Neighborhood crime, socioeconomic status, and suspiciousness in adolescents and young adults at Clinical High Risk (CHR) for psychosis





Citation of Original Publication

Vargas, Teresa, Pamela J. Rakhshan Rouhakhtar, Jason Schiffman, Denise S. Zou, Kelsey J. Rydland, and Vijay A. Mittal. “Neighborhood Crime, Socioeconomic Status, and Suspiciousness in Adolescents and Young Adults at Clinical High Risk (CHR) for Psychosis.” Schizophrenia Research 215 (January 1, 2020): 74–80.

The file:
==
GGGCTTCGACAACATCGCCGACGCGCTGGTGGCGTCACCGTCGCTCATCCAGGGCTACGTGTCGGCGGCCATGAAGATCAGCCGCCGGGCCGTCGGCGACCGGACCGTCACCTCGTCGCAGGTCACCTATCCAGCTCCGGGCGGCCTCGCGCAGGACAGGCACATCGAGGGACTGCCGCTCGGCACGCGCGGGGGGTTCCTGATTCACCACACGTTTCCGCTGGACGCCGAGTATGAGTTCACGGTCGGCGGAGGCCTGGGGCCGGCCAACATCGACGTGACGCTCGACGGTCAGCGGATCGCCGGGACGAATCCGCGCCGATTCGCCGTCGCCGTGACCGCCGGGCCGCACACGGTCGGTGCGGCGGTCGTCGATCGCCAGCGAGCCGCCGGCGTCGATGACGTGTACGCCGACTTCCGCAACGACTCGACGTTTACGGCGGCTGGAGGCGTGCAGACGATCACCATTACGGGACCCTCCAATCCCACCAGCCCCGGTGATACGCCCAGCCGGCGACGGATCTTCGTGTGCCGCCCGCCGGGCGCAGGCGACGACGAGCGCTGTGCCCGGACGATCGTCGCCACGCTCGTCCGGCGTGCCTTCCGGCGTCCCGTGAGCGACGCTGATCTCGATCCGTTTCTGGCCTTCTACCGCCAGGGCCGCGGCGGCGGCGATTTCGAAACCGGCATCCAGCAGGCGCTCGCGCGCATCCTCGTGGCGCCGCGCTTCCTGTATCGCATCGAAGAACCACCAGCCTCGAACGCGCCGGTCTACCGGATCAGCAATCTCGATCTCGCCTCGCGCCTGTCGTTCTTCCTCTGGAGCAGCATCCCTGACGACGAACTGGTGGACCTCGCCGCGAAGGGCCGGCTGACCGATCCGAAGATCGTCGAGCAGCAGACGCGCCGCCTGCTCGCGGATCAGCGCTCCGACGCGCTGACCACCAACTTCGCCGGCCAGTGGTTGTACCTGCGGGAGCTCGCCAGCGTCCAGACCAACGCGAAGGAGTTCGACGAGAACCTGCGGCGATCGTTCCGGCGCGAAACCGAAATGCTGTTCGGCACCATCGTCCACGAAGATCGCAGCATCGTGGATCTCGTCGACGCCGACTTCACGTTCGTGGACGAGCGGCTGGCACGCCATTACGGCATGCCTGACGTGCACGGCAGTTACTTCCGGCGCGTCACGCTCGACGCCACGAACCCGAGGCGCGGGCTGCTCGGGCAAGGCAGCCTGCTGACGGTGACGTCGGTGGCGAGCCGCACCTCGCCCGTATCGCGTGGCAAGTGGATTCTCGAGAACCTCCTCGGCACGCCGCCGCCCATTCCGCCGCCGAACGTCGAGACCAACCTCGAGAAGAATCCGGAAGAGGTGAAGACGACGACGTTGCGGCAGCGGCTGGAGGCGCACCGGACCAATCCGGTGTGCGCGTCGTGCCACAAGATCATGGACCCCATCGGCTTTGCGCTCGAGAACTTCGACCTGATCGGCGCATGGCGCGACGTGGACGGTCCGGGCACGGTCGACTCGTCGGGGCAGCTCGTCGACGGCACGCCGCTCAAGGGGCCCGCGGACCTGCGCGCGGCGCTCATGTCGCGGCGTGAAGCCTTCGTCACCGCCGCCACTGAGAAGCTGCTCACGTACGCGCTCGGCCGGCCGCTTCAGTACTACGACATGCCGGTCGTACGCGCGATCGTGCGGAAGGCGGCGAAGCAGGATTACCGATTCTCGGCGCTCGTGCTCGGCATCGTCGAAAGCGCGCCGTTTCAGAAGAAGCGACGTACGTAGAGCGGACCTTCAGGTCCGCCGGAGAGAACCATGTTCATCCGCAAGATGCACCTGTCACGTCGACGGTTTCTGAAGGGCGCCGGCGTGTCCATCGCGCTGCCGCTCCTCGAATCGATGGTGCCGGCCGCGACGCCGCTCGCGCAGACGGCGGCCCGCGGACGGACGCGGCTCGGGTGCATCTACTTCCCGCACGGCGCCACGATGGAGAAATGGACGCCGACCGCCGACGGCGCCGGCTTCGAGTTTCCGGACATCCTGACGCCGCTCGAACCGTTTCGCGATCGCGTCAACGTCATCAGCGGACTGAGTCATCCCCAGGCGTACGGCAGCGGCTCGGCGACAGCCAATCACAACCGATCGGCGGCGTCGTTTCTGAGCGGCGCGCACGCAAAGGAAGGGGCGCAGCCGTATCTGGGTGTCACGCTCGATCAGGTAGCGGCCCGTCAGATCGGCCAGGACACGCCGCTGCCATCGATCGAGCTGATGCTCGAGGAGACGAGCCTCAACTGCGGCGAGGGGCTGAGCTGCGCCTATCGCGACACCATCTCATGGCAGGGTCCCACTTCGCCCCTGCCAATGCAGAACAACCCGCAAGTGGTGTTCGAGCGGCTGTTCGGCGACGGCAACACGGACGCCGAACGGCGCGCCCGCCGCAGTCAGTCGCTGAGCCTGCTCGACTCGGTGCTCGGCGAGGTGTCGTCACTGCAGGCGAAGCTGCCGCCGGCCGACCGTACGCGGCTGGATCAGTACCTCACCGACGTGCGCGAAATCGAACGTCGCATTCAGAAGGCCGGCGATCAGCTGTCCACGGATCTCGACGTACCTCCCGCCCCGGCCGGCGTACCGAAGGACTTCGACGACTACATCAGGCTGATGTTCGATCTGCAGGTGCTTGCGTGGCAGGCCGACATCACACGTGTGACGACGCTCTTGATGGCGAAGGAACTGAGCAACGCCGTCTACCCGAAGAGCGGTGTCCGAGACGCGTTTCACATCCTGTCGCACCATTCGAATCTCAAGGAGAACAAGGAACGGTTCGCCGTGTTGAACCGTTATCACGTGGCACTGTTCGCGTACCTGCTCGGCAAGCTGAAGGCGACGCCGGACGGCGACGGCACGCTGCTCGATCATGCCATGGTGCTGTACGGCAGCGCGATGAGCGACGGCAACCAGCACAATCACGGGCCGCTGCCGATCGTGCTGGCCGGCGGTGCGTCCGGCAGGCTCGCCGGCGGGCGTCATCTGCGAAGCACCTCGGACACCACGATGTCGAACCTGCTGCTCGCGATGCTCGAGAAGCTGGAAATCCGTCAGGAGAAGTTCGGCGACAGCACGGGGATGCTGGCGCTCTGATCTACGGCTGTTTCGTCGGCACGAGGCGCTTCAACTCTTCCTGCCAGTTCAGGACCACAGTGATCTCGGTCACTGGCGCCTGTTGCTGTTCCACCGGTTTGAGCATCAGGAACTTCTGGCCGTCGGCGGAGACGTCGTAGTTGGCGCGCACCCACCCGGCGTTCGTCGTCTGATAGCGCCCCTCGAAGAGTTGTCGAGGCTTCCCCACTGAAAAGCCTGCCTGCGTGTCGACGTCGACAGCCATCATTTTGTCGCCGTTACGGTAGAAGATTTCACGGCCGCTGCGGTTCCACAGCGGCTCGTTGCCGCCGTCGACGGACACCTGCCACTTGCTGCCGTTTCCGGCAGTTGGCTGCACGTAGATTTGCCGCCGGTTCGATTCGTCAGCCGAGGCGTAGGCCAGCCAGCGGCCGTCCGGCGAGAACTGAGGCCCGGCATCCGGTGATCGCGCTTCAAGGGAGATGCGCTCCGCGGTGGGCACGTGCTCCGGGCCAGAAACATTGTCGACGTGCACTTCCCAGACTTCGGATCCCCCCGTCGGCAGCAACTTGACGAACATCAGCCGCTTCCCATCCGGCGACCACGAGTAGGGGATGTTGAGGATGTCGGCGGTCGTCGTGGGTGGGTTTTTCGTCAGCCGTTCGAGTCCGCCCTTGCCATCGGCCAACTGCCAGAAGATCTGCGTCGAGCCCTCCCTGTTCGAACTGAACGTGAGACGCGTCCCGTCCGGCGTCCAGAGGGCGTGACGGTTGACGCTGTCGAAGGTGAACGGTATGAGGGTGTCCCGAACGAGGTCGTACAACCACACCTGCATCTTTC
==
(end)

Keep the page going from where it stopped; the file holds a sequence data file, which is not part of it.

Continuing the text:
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Introduction Contextual factors representing chronic stressors, such as neighborhood crime characteristics, have been repeatedly linked to compromised mental and physical health, and may contribute to the pathologizing of normative/non-clinical experiences. However, the impact of such structural factors has seldom been incorporated in Clinical High Risk (CHR) for psychosis research. Understanding how context can influence the presence or severity of symptoms such as suspiciousness/paranoia may have important relevance for promoting valid and reliable assessment, as well as for understanding ways in which environment may be related to illness development and expression. Methods A total of 126 adolescents and young adults (nCHR = 63, ncontrol = 63) underwent clinical interviews for Clinical High-Risk syndromes. Neighborhood crime indices and socioeconomic status were calculated through geocoding and extracting of publicly available Census and Federal Bureau of Investigation (FBI) data. Analyses examined presence of associations between neighborhood crime indices, socioeconomic status, suspiciousness and total symptoms. Results Greater neighborhood crime was related to increased suspiciousness in CHR individuals, even after controlling for neighborhood socioeconomic status, r = 0.27, p = .03. Neighborhood crime was not related to total symptoms, and neither was neighborhood socioeconomic status. Discussion Results suggest neighborhood crime uniquely related to suspiciousness symptoms in CHR individuals, while this was not the case for healthy volunteers (HV). Future work will be critical for determining the extent to which assessors are pathologizing experiences that are normative for a particular context, or rather, if a stressful context is serving as a sufficient environmental stressor to unmask emerging psychosis.